“Why was my tweet not published?” Khera told BuzzFeed News. “This is the answer I need from the Indian government.”
“What laws am I breaking? What rumors am I spreading? Where did I sow the panic? These are the questions I need answered, ”said Khera, who sent a legal demand at the Department of Informatics and Twitter this week.
“If I don’t have an answer from them, I will bring them to justice.
“If I don’t have an answer from them, I will bring them to justice,” he said. “I need legal help to protect my freedom of expression.”
Twitter did not respond to a request for comment.
Experts said the ministry’s note did not provide sufficient justification to order social media platforms to censor the posts. “Since when did the government start sending takedown notices for disinformation?” Alt News editor-in-chief Pratik Sinha asked. “And why were these tweets quoted? [out of 53]? “
Social media platforms aren’t the only places to come under crackdown. In recent weeks, networks run by volunteers from WhatsApp and Telegram groups amplifying calls for help and giving people access to medical oxygen, life-saving drugs and hospital beds have sprung up. in all the countries. But in the last few days, some of them have dissolved. According to a report on the Indian news site Quint, the volunteers who run these groups have received calls from people claiming to be Delhi police asking them to shut them down.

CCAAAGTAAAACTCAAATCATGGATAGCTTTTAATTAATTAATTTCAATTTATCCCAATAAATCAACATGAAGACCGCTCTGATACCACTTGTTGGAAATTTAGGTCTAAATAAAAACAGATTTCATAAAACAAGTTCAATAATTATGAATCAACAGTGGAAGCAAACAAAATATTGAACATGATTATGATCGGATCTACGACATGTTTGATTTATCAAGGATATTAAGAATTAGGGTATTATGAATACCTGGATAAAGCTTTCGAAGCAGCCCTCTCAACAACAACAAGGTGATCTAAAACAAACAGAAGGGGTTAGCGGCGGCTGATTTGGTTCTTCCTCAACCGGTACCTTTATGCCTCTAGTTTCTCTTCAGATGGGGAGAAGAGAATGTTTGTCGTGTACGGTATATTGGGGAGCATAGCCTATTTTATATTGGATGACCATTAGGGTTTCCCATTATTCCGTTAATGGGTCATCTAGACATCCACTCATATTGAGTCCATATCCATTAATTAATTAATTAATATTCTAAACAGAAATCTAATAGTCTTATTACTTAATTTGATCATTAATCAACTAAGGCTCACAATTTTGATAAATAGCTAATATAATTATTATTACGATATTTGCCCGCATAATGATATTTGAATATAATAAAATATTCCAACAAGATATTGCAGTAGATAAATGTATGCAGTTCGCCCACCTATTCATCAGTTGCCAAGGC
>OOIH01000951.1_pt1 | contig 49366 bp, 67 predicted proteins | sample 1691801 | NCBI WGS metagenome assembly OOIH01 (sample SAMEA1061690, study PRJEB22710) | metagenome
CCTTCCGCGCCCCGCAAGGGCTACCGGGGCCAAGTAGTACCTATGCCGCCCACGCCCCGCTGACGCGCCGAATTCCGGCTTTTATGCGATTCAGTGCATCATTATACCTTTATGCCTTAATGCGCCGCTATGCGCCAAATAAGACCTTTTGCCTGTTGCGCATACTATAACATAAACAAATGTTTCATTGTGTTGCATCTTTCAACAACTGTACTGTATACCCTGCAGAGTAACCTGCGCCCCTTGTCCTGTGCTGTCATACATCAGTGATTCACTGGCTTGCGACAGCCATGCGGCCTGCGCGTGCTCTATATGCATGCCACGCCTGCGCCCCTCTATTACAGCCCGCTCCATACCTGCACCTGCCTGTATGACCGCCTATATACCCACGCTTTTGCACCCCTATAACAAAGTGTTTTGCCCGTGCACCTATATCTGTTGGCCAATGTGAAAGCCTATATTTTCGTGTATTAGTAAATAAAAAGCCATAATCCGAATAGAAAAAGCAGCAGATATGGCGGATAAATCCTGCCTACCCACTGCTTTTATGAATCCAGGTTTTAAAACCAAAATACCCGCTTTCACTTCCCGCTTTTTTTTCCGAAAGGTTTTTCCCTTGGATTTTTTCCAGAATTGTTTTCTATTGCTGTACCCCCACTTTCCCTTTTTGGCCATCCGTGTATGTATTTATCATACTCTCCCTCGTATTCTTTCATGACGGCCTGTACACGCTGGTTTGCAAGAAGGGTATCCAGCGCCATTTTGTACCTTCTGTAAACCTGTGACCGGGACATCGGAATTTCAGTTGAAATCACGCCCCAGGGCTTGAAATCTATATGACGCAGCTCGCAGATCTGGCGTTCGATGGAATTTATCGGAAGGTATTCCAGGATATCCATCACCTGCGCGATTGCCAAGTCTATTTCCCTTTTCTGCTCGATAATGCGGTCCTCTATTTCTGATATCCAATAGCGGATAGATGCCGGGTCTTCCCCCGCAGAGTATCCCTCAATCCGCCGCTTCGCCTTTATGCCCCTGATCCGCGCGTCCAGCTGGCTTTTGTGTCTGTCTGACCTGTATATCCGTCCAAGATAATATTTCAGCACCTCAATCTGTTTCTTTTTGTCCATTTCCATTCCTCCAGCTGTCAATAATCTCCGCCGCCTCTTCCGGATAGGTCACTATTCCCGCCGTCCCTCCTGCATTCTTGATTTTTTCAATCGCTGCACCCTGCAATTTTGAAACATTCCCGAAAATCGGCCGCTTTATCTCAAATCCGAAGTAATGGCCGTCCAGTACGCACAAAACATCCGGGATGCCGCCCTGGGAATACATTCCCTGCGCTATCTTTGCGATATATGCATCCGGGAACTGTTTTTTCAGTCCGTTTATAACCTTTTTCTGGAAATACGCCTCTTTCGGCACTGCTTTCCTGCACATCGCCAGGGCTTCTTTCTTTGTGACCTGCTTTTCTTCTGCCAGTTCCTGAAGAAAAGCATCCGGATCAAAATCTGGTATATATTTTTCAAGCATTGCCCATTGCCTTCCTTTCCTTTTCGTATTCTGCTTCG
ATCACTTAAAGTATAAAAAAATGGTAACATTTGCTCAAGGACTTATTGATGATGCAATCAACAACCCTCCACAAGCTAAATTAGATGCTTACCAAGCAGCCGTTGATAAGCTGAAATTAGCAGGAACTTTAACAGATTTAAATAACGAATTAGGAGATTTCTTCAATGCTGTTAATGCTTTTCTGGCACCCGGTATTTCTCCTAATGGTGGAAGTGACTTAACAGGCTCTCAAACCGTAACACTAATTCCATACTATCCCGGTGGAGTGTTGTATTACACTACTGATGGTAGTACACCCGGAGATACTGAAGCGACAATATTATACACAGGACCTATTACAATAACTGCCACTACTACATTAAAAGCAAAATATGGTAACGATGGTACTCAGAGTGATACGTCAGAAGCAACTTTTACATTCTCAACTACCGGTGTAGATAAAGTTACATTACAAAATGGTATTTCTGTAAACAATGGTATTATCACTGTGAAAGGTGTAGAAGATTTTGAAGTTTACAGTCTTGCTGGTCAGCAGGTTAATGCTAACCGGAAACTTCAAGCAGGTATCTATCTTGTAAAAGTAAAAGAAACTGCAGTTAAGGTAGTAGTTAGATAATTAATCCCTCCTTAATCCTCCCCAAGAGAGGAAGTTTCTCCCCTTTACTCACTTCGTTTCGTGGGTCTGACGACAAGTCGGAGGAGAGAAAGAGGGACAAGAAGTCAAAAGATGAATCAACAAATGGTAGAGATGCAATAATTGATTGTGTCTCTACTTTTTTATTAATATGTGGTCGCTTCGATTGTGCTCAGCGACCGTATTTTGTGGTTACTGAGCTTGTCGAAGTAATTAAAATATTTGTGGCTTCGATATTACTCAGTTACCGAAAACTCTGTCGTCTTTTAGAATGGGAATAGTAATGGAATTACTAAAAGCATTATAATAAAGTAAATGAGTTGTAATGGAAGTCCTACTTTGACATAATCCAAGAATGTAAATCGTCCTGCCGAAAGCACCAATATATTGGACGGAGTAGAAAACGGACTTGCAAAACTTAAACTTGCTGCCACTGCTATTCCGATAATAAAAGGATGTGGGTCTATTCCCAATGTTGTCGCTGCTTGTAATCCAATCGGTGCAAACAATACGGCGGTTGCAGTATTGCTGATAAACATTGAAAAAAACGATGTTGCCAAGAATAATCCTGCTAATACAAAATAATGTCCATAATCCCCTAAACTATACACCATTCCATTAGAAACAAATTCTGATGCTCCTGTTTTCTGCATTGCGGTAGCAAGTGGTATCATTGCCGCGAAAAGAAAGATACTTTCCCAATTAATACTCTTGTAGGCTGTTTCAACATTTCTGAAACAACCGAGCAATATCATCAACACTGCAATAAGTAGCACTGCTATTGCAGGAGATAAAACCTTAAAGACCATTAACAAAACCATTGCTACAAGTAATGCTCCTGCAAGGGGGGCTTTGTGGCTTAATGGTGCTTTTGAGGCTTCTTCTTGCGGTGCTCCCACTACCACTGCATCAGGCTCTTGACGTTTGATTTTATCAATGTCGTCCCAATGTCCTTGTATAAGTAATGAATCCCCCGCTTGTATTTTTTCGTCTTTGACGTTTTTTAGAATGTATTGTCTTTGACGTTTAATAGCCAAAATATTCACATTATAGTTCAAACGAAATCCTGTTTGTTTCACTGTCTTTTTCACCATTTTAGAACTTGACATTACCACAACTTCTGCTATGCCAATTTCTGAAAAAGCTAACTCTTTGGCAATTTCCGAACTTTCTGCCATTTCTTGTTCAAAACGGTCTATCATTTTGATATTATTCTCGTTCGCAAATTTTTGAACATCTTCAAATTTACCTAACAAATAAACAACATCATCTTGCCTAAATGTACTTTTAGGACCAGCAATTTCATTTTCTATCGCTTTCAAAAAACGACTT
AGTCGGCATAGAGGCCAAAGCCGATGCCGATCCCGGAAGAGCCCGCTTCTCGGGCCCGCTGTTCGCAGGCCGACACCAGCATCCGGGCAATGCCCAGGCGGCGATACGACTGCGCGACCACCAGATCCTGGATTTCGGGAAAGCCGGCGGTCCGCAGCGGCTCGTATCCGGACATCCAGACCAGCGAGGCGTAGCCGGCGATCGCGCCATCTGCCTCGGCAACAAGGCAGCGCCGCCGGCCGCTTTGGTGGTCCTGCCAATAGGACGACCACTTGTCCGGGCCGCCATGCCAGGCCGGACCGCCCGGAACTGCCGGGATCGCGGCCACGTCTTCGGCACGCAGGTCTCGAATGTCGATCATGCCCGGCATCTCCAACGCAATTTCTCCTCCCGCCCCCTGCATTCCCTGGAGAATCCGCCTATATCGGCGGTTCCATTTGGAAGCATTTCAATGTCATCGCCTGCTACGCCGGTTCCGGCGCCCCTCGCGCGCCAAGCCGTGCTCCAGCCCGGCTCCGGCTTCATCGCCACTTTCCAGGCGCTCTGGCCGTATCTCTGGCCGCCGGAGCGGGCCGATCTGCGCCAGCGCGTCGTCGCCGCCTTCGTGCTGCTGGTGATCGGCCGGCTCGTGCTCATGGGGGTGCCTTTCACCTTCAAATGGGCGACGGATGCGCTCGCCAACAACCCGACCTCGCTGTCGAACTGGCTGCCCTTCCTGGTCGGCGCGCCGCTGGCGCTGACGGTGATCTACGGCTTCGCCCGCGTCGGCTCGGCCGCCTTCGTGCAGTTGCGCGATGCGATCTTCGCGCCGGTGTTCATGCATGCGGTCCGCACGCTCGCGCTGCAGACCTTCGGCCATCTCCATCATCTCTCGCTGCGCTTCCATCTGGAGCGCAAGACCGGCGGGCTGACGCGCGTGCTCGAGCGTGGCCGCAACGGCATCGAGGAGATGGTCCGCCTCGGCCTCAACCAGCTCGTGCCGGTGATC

Delhi Police refuse this, but by then people were scared. A network of WhatsApp groups run by more than 300 volunteers disbanded a few days ago, although they did not receive a call. “We decided not to take any chances,” the founder of the group, who wanted to remain anonymous, told BuzzFeed News. “[I felt] frustration and anger.
Experts said that one of the biggest problems in this situation is the lack of transparency – on the part of the government and the platforms. Last week, Twitter revealed details of the Department of Informatics’ order on Lumen, a Harvard University database that allows companies to disclose takedown notices from governments around the world. But Facebook, Instagram and Google did not comment on the alleged censorship in one of their biggest markets, either to the public or to BuzzFeed News when asked.
“They haven’t even made a public statement about it,” said Gupta of the Internet Freedom Foundation. “The first duty of transparency lies with the government, but there has been absolutely no transparency on the part of the platforms.”